Magellanic Cloud galaxies and the Milky Way seen above the Salar de Atacama salt flat (and reflected in the Laguna Cejar) in northern Chile (12-image mosaic panorama by Alex Tudorica) [2320x2000]

There is a road that connects the Northern to the Southern Cross but you have to be at the right place and time to see it. The road, as pictured above, is actually the central band of our Milky Way Galaxy; the right place, in this case, is dark Laguna Cejar in Salar de Atacama of Northern Chile; and the right time was in early October, just after sunset. Many sky wonders were captured then, including the bright Moon, inside the Milky Way arch; Venus, just above the Moon; Saturn and Mercury, just below the Moon; the Large and Small Magellanic Clouds satellite galaxies, on the far left; red airglow near the horizon on the image left; and the lights of small towns at several locations across the horizon. One might guess that composing this 30-image panorama would have been a serene experience, but for that one would have required earplugs to ignore the continued brays of wild donkeys.

Image Credit & Copyright: Nicholas Buer

Galaxy explorers

At the beginning of dawn the southern Milky Way is photographed over the Cerro Paranal Observatory in the barren Atacama Desert. Bright stars Alpha and Beta Centauri are near the horizon and the Southern Cross (Crux) appear above them. Higher in the sky is the large red emission Carina Nebula. The Large Magellanic Clouds is on the right. With its dark, steady, and transparent sky, Paranal is home to some of the world’s leading telescopes. Operated by the European Southern Observatory (ESO) the Very Large Telescope (VLT) is located on Paranal, composed of four 8-meter telescopes and smaller auxiliary telescopes, each 1.8 m in aperture (appear in this image), which are important elements of the VLT interferometer.

Image credit & copyright: Babak Tafreshi

The Seahorse of the Large Magellanic Cloud

It may look like a grazing seahorse, but the dark object toward the image right is actually a pillar of smoky dust about 20 light years long. The curiously-shaped dust structure occurs in our neighboring Large Magellanic Cloud, in a star forming region very near the expansive Tarantula Nebula. The energetic nebula is creating a star cluster, NGC 2074, whose center is visible just off the top of the image in the direction of the neck of the seahorse. As young stars in the cluster form, their light and winds will slowly erode the dust pillars away over the next million years.

Image credit: NASA, ESA, and M. Livio (STScI)

Henrietta Swan Leavitt

Henrietta Leavitt joined the Harvard College Observatory as a volunteer in 1895. She was appointed to the permanent staff in 1902, and eventually became chief of the photometry department. She worked there for the rest of her life.

Leavitt discovered 2,400 variable stars, about half of the known total in her day. Through these discoveries came her most important contribution to the field: the study of cepheid variable stars in the Magellenic Clouds — the Milky Way’s two companion galaxies. By intense observation and mathematical calculation, Leavitt realized that with cepheid variable stars (which change brightness with great regularity), there is a direct correlation between a star’s magnitude (degree of brightness) and the length of time it is most luminous. The brighter the star is overall, the longer the period of luminosity. Since the cepheids in the Magellanic Clouds were all about the same distance from Earth, Leavitt concluded that the period, or time it took to complete one cycle of dimming and brightening, was related to the star’s magnitude, not distance. Yet magnitude itself allowed you to calculate distance.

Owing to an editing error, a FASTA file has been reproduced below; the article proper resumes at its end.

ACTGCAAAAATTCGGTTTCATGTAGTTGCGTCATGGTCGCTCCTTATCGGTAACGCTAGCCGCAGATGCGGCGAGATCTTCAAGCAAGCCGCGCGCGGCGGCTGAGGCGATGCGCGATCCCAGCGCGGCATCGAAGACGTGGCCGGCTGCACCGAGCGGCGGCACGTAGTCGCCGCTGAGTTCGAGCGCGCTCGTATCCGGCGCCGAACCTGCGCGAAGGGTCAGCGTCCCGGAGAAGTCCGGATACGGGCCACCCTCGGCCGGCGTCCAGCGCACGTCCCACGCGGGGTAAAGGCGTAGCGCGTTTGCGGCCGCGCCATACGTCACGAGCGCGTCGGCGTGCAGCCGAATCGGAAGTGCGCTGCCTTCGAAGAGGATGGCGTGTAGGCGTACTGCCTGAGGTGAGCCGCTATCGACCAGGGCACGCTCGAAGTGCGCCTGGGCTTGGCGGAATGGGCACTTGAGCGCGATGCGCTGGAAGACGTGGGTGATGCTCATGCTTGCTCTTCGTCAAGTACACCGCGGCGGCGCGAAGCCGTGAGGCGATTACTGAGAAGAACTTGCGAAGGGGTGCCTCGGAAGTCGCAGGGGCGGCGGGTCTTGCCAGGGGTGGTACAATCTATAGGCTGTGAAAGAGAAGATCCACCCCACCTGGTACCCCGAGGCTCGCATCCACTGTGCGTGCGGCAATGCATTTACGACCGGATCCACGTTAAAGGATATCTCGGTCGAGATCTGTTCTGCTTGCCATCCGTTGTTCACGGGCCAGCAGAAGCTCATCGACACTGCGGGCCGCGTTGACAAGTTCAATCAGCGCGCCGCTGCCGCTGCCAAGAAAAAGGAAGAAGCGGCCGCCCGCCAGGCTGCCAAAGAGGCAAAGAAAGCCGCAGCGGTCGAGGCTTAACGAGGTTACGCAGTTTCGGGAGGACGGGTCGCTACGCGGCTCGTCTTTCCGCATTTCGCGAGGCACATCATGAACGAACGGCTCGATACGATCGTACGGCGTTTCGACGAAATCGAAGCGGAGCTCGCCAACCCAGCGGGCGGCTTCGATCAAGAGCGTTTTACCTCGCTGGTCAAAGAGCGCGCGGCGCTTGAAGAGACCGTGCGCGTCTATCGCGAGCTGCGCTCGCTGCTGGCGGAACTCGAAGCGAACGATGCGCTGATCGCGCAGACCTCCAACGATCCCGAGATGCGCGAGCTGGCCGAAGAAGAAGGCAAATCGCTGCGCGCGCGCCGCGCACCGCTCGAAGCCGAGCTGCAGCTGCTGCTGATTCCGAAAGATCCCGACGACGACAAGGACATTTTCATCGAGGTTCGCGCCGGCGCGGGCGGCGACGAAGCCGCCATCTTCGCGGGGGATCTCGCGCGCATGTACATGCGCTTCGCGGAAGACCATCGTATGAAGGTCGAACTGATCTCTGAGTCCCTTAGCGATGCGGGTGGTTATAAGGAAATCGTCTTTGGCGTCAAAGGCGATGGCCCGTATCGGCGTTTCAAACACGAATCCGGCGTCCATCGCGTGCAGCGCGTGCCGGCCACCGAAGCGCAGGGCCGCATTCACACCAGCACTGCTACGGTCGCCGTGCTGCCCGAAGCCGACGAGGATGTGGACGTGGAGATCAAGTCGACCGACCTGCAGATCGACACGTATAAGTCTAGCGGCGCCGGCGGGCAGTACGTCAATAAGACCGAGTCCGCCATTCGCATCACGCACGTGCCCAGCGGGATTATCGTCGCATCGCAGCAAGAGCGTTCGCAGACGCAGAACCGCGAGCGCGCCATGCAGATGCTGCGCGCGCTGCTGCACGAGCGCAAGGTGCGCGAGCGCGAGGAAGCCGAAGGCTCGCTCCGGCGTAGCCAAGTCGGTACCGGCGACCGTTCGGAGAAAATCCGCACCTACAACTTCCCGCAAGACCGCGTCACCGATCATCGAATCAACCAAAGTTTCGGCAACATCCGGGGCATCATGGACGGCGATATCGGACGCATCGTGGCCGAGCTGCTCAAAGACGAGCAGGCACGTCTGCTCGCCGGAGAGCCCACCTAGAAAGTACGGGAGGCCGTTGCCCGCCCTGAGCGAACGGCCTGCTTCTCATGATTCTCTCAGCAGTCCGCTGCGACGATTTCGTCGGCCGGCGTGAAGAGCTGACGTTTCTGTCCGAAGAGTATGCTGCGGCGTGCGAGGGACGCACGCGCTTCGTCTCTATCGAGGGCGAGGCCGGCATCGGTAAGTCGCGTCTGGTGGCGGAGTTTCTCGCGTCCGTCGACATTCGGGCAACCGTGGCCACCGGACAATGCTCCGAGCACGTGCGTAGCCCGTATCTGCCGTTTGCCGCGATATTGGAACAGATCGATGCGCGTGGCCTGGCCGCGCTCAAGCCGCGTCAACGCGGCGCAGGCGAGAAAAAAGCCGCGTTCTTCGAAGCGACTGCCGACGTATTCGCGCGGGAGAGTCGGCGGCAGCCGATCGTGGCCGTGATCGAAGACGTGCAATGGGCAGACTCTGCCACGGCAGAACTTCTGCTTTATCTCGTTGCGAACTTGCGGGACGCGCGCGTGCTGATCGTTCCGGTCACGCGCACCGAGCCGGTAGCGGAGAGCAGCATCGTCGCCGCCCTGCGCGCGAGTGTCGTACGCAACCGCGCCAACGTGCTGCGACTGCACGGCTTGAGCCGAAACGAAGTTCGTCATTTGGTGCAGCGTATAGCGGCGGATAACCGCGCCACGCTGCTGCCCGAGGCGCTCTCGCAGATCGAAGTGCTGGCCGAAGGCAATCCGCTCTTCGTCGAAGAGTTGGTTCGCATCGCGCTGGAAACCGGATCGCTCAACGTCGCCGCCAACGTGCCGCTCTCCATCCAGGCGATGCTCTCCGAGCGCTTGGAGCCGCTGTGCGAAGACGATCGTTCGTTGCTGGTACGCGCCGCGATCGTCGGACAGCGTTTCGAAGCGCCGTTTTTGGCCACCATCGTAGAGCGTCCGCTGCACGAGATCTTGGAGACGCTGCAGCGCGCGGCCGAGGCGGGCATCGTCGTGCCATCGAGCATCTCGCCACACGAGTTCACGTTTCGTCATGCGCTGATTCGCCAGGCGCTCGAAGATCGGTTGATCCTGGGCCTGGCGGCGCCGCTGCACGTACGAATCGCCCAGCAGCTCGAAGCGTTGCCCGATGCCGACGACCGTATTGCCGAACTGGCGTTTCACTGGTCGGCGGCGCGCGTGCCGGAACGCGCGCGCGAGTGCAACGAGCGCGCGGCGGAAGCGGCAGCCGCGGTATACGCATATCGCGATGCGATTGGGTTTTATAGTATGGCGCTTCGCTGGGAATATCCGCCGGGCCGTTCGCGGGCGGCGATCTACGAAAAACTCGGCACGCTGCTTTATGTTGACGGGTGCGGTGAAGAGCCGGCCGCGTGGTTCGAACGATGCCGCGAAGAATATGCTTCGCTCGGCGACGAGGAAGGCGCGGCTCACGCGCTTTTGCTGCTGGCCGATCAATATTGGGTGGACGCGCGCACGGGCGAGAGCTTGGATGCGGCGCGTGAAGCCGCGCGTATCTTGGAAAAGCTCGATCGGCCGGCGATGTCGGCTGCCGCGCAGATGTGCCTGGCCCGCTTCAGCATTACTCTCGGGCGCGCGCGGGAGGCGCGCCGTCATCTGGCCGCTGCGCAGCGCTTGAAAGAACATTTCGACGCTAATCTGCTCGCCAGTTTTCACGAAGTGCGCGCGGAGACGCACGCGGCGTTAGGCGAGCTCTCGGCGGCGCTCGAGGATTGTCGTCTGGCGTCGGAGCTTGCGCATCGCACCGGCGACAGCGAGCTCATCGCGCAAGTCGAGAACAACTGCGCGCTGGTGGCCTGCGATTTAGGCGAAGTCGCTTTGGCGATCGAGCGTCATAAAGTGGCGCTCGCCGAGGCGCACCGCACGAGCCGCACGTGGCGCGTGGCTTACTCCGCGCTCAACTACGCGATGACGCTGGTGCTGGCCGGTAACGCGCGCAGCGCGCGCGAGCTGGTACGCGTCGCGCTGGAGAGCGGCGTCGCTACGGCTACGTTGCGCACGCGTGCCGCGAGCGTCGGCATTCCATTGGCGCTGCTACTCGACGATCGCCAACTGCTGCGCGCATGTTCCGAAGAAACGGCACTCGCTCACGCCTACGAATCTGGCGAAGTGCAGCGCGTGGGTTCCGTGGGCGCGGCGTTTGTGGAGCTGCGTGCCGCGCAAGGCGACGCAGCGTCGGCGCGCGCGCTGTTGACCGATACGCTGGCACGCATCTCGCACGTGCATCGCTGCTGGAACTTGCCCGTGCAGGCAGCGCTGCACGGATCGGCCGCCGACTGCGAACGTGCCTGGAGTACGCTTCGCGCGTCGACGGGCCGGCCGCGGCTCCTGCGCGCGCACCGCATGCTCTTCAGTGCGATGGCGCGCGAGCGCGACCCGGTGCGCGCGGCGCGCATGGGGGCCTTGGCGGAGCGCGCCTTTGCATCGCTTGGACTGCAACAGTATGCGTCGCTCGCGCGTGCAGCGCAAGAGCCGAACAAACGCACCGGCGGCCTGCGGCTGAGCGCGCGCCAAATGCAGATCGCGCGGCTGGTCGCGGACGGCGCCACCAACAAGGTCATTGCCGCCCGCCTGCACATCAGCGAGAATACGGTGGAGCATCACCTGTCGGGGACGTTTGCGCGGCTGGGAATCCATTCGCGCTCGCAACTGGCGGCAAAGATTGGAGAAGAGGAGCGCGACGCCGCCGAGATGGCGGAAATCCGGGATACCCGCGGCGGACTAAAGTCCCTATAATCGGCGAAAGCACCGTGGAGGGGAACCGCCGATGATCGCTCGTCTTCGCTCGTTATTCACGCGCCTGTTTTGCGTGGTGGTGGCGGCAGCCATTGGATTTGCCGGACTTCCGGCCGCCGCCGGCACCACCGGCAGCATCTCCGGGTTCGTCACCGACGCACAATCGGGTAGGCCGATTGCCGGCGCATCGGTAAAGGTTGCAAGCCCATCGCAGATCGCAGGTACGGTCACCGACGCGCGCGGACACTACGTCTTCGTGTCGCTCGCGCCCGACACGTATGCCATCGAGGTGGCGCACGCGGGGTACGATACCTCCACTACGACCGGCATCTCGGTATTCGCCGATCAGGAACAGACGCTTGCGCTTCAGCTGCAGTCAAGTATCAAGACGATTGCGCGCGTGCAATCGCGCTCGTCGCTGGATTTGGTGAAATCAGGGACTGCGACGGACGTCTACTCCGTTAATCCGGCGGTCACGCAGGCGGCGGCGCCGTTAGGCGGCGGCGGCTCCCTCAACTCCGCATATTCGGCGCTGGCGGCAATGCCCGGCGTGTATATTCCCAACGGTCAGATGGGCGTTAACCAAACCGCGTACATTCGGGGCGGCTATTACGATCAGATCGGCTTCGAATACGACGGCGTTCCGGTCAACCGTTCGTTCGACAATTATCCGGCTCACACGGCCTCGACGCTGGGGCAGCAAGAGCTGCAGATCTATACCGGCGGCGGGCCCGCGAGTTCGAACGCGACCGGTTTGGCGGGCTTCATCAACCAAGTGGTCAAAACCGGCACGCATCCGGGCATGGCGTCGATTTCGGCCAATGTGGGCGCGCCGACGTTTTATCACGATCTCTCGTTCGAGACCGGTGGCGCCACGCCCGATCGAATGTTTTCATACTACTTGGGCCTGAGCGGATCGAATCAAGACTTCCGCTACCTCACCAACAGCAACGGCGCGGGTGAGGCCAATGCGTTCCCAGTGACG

Leavitt published her findings in 1912 — in a chart of 25 cepheid periods and their apparent brightness. Using this, astronomers only needed to know the period of a cepheid variable to figure out how bright, and therefore how far away it was. Until then, methods for measuring distances in space only worked within about 100 light years. With Leavitt’s findings, distances of cepheids could be determined up to 10 million light years. This became the “yardstick to the universe” used by Edwin Hubble and others to make discoveries that changed our view of our galaxy and the universe.

Cygnus OB2

Cygnus OB2 is an OB association that is home to some of the most massive and most luminous stars known, including Cyg OB2 #8 and Cyg OB2 #12. It also includes one of the largest known stars, NML Cygni.The region is embedded within a wider region of star formation known as Cygnus X, which is one of the most luminous objects in the sky at radio wavelengths. The region is approximately 1,400 parsecs from Earth in the constellation of Cygnus.

The young cluster is one of the largest known, and the largest in the northern hemisphere with some authors classifying it as a young globular cluster similar to those present in the Large Magellanic Cloud. Although it is over ten times more massive than the famous Orion Nebula, Cygnus OB2 is much less well known due to its location behind a massive dust cloud known as the Cygnus Rift, which obscures many of the stars in it; this means that, despite the consensus of its large size, it’s hard to determine its actual properties with its estimated number of massive stars ranging, according to different scientists, for example, from 50 to 100 of spectral type O and its total mass having been calculated as 3*104 solar masses.

Credit: NASA/Chandra